10 key steps for safe, effective simulation training
For the purposes of this discussion, let’s assume that the instructors reading this article already know the importance of simulation training (any instructor who doesn’t know simulation training should be the centerpiece of all training programs has more problems than can be solved here). Below, we will talk about developing a nuts-and-bolts template for scenario-based simulation training programs, not the importance of simulation.
Now that we’ve agreed on that foundation, let’s begin. There are 10 key steps for creating realistic, scenario-based, decision-making simulations. They are:
Step 1: Needs Assessment
Step 2: Levels of Simulation
For more information about the seven levels of simulations, visit www.policeone.com/klugvideos.html and watch the video under the Reference Material pull-down menu.
Step 3: Creating the Simulation Format
For examples of both blank and completed simulation worksheets, and a blank evaluation form, please review these forms at www.policeone.com/klughandouts.html under the Reference Material pull-down menu.
Step 4: Designing the Simulation
Carefully design, choreograph and rehearse your simulations, or they can lead to training injuries, the adoption of poor tactics and liability exposure.
Step 5: Training & Controlling Demonstrators
Remember: If you use officers for role players (and most of us do), they love to win. With adrenalin dumping, it’s hard for an untrained, unsupervised role player to remember that the ultimate goal of the demonstrator is eventually to lose (i.e., be controlled by the officer in the simulation). Yes, demonstrators need to be challenging and realistic, but if the trainee performs effective tactics, the demonstrator should give realistic responses and allow the technique to succeed.
Step 6: Providing the Training
Finally, instructors should make their training a positive learning experience. Properly explain what you expect of the student, conduct a fair, winnable scenario and properly debrief the student.
Step 7: Equipment & Safety Procedures
Simulation safety begins with the development of appropriate safety procedures, the development and use of safety officers, and the enforcement of stringent safety procedures. Many equipment manufacturers have developed safety procedures to use in conjunction with their equipment. Instructors should always follow these guidelines to prevent unnecessary liability.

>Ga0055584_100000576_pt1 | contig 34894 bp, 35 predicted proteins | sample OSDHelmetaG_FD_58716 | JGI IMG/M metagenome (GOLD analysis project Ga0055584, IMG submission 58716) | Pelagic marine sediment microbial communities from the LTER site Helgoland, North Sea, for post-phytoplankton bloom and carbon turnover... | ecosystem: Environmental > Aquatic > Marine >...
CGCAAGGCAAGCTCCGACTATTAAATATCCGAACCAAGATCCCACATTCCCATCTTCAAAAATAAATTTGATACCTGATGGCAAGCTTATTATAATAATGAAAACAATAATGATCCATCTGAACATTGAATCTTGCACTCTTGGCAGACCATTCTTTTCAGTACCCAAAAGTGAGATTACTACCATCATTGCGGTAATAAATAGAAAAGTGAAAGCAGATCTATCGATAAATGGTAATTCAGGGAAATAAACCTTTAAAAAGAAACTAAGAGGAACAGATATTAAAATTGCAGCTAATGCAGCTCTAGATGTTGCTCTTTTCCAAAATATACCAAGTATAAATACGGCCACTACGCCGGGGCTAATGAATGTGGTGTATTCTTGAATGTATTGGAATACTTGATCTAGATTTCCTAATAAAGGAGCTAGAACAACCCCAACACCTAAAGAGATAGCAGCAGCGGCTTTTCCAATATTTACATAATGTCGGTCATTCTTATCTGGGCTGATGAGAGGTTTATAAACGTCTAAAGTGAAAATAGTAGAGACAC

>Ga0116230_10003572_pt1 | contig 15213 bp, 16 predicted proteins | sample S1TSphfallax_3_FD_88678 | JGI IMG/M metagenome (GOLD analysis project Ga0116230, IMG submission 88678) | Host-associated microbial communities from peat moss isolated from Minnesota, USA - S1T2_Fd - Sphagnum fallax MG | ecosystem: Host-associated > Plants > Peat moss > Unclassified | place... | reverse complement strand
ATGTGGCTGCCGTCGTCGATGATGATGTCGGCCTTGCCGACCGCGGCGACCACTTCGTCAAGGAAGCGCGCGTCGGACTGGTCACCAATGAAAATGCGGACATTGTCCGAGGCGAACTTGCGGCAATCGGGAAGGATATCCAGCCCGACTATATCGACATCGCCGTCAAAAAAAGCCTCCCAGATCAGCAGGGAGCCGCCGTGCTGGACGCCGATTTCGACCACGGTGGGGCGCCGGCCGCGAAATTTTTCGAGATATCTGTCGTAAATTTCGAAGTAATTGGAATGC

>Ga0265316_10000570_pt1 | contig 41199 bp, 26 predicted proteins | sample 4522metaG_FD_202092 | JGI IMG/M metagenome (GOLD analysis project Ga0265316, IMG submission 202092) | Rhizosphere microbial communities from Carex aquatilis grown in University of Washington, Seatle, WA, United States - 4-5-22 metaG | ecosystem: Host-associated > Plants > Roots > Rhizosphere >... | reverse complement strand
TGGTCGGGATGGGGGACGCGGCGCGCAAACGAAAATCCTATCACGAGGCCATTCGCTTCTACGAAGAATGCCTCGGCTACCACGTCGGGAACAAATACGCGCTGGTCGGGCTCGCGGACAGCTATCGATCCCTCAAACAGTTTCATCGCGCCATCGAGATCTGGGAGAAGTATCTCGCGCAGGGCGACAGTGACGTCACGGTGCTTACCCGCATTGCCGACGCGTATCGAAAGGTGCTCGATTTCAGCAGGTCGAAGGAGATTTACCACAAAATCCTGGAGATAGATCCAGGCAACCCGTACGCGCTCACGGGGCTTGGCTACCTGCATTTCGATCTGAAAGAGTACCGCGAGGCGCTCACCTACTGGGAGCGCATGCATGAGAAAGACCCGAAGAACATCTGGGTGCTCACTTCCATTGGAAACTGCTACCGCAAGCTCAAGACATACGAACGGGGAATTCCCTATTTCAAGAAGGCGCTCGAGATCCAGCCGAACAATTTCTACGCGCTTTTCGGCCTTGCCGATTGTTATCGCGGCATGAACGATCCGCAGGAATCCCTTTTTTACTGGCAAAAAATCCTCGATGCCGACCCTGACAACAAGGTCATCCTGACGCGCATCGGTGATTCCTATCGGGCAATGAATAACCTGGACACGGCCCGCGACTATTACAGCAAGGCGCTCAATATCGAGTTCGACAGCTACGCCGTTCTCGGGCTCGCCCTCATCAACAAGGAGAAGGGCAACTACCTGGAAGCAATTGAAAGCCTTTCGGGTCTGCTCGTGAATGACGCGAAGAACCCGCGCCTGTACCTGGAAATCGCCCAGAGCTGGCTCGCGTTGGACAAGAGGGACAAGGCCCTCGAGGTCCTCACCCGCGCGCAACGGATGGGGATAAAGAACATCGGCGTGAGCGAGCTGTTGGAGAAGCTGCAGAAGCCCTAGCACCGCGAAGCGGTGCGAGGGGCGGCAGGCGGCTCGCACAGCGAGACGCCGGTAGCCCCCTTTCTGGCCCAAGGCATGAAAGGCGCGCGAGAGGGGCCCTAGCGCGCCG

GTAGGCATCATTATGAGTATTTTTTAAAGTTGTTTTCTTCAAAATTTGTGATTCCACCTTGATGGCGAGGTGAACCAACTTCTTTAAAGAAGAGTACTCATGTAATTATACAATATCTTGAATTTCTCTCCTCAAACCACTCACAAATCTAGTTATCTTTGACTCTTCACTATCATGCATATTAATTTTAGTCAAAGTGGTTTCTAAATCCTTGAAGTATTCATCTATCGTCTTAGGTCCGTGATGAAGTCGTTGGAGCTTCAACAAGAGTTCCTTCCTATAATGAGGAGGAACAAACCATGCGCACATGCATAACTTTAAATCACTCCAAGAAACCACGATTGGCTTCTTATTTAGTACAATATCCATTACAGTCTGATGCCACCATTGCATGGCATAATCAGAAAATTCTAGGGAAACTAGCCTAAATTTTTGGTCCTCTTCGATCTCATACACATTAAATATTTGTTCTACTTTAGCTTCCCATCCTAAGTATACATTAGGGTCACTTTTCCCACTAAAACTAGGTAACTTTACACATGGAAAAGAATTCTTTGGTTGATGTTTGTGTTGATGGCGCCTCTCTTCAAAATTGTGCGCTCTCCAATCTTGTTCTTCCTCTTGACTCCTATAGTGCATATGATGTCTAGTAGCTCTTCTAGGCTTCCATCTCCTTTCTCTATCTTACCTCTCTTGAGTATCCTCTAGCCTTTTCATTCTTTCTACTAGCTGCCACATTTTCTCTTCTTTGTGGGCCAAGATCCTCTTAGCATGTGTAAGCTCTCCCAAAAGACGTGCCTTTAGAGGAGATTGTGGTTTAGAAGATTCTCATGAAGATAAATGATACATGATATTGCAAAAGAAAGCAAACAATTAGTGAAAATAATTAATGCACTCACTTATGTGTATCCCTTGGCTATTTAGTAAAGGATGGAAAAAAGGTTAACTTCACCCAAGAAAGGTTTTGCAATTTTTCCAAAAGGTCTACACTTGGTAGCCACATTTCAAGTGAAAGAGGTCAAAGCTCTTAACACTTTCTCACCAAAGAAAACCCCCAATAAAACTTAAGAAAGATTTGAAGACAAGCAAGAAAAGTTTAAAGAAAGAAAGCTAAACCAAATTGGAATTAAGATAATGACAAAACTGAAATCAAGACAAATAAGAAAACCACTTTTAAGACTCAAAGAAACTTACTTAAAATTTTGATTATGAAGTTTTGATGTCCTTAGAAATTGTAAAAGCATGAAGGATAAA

Instructors must keep their officers safe from live-fire training accidents. RedMan Protective Equipment, in cooperation with the International Association of Law Enforcement Firearms Instructors (IALEFI), has created a safety poster that outlines its three-check rule. Find this poster at www.policeone.com/klughandouts.html under the Reference Material pull-down menu.
Step 8: Creating Multidimensional Scenarios
To address the first issue, instruct officers to finish their simulation training with at least one full-length scenario that takes them from initial contact to debriefing the subject at the end of the incident. Address the second issue by teaching the officers transition drills that take them from verbal to empty hand tactics, empty hand to aerosol spray, baton to firearm, etc.
These multi-dimensional scenarios will assist officers in preventing the gridlock that often occurs when facing stressful situations because no bridges have been built between the multiple techniques and tactics officers are trained to use.
Step 9: Creating Multiple-Use Scenarios
To limit the number of scenarios needed to keep your officers honest, develop a subject-resistance matrix that gives all role players five separate roles, including:
Once you define each one of the roles, you can easily change scenarios by switching the role player’s role. This effectively gives you five versions of each scenario when using one role player.
It gets even more fun when you add a second role player, which allows 25 separate scenario versions. This adds an exciting, time-saving dimension to your scenario training because now, instead of creating a whole series of scenarios on a certain topic (e.g., domestic disturbances), you can create one scenario with 25 separate responses. So what if the officers know we are working on domestic disturbances? They don’t know what version they will have to respond to.